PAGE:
A dive into Sophie Pemberton’s life and career
I recently visited the Art Gallery of Greater Victoria to view the exhibition Unexpected: The Life and Art of Sophie Pemberton, Canadian Artist. Pemberton lived from 1869–1959. Her life was full of ups and downs — one might say unexpected occurrences.
Pemberton played an important role in Canadian art history as one of the first Canadian women to seek a professional career as an artist overseas. Her determination in pursuing an art career is impressive because of the many boundaries women faced during the time period. She spent most of her life in England where she trained along with France, and her art style shifted between realism and impressionism.
The exhibition has a variety of different and important elements, including archives from Pemberton’s life such as photo albums, letters, and diaries. Admission to see these artifacts is free for anyone under 25.
The exhibit is split over two main rooms. The first showcases much of her artwork whereas the second puts more focus on her life.
There is a summary in the first room that provides a helpful overview as well as a brief timeline that includes some of the stand-out events in Pemberton’s life and career. Her oil paintings take up most of the space on the walls, and other pieces like sketchbooks are encased in glass in the middle of the rooms. The text surrounding her art adds context to what was happening in her life when she was creating her paintings.
A hidden gem is the third room, down a short hallway from the second room, where you can sit and view photos of her daily life and friends projected on the wall in a slide show. I nearly missed this because it is tucked out of the way. Only one other person came in while I was there, so it seemed to go unnoticed by many as there were lots of people in both of the other rooms.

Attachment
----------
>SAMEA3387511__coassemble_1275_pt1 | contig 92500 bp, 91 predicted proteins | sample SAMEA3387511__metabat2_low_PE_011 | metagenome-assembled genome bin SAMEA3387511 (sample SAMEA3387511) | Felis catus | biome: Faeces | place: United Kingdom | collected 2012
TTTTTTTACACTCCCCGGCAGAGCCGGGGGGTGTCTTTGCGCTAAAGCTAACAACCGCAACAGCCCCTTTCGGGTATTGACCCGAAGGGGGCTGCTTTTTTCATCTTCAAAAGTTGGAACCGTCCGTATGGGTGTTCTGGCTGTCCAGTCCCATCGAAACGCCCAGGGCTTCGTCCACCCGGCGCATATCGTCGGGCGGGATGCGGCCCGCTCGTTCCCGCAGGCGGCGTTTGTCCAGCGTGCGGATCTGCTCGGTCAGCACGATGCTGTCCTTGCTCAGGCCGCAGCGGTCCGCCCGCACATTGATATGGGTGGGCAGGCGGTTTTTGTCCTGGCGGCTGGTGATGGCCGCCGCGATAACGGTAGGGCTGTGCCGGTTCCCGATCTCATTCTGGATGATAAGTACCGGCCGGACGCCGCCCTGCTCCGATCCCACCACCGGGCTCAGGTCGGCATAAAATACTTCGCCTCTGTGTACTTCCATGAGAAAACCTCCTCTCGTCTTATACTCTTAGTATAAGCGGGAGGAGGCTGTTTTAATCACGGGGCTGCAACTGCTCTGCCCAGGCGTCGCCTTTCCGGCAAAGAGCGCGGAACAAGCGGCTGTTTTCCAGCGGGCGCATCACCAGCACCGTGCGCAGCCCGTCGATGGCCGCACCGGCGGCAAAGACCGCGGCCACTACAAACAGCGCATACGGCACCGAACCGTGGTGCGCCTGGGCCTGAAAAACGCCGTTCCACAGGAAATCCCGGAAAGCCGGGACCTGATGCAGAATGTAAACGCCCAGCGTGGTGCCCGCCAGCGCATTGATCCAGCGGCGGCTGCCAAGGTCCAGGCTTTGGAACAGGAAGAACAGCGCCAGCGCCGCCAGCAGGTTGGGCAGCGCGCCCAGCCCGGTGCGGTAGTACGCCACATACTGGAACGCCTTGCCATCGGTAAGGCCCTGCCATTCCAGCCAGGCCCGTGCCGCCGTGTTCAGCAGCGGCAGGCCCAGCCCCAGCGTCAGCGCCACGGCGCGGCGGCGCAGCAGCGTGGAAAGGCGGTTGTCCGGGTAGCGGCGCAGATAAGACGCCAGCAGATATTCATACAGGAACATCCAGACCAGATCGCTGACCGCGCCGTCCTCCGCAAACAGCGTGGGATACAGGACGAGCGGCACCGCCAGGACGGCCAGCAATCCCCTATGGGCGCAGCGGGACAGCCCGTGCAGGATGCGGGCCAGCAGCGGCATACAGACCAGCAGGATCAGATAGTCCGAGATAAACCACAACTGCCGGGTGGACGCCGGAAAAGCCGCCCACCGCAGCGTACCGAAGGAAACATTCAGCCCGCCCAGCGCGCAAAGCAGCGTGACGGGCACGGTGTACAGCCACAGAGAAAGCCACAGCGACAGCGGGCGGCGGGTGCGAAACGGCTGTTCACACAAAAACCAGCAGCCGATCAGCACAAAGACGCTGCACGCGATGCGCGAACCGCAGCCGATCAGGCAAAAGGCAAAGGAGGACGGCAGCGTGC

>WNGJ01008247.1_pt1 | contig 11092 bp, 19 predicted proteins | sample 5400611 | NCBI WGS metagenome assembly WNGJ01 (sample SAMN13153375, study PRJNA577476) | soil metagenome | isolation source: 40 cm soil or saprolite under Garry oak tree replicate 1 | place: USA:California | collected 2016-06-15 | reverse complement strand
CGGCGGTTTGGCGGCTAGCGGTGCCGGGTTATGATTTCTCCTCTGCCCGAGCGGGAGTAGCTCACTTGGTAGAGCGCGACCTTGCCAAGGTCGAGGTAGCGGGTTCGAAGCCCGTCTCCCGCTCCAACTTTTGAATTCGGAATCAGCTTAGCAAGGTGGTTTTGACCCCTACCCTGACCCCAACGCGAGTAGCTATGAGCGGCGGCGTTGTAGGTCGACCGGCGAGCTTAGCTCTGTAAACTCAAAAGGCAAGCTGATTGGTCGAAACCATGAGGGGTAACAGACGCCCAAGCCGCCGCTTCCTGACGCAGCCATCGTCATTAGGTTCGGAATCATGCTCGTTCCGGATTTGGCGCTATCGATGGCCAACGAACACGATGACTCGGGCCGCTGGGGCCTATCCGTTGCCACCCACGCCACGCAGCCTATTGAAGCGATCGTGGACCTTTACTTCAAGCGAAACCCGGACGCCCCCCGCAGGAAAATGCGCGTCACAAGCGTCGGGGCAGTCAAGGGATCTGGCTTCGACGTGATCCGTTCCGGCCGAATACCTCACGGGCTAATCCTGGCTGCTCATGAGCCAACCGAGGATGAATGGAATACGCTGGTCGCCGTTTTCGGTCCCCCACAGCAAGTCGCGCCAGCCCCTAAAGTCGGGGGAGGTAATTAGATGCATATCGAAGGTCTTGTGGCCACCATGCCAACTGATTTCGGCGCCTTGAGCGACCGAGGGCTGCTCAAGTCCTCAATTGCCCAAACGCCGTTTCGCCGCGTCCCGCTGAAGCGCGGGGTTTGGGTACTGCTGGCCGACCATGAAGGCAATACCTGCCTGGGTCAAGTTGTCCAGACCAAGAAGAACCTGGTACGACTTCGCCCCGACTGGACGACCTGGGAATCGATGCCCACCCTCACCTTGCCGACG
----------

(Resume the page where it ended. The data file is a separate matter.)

The exhibition has a beginning and end, as there is an overview and a conclusion text blurb, but other than that, it felt like I could go in any direction, which was confusing. I wasn’t entirely sure how to best move through the space and didn’t know that the second room was part of the exhibition until I went in. Because I was preoccupied with trying to figure out if there was an order, I wasn’t able to give all my energy to engaging with the archives and paintings.
Pemberton’s work showcases that she was trained as a portraitist; her ability to capture faces is incredible. She was also a very talented landscape painter. This exhibition features paintings of different places in Victoria, including Mount Tolmie, traditionally known as Pkaals, and Ten Mile Point, located on the traditional territories of the W̱SÁNEĆ and Songhees Peoples.
There is art displayed that Pemberton created when she was just 21, and it’s clear that she was very talented at a young age. The art chosen for the exhibition gives a nice scope of her career, which helped me get a full picture of who Pemberton really was. I could clearly see the progression of her work throughout the years.
The preliminary charcoal sketches for her oil paintings were fascinating. With Pemberton’s painting of John O’Dreams placed next to an early sketch of the piece, I could see how she developed the background by adding details like a bench, and the landscape of where the trees meet the grass is defined. She could tell what was and wasn’t working, which informed what she kept and left out.
Pemberton’s large oil paintings, which are nearly the same height as me, are very impressive. It almost felt as though I was part of the scene. Even her little doodle-like sketches in notebooks are incredibly detailed, and her painted serving trays are beautiful.
I learned so much about Pemberton’s career and life from this exhibition. It is clear just how influential she was, and it’s a shame that she isn’t more well-known as she had a major role in Canadian art history.
The exhibition runs at the Art Gallery of Greater Victoria until Jan. 21.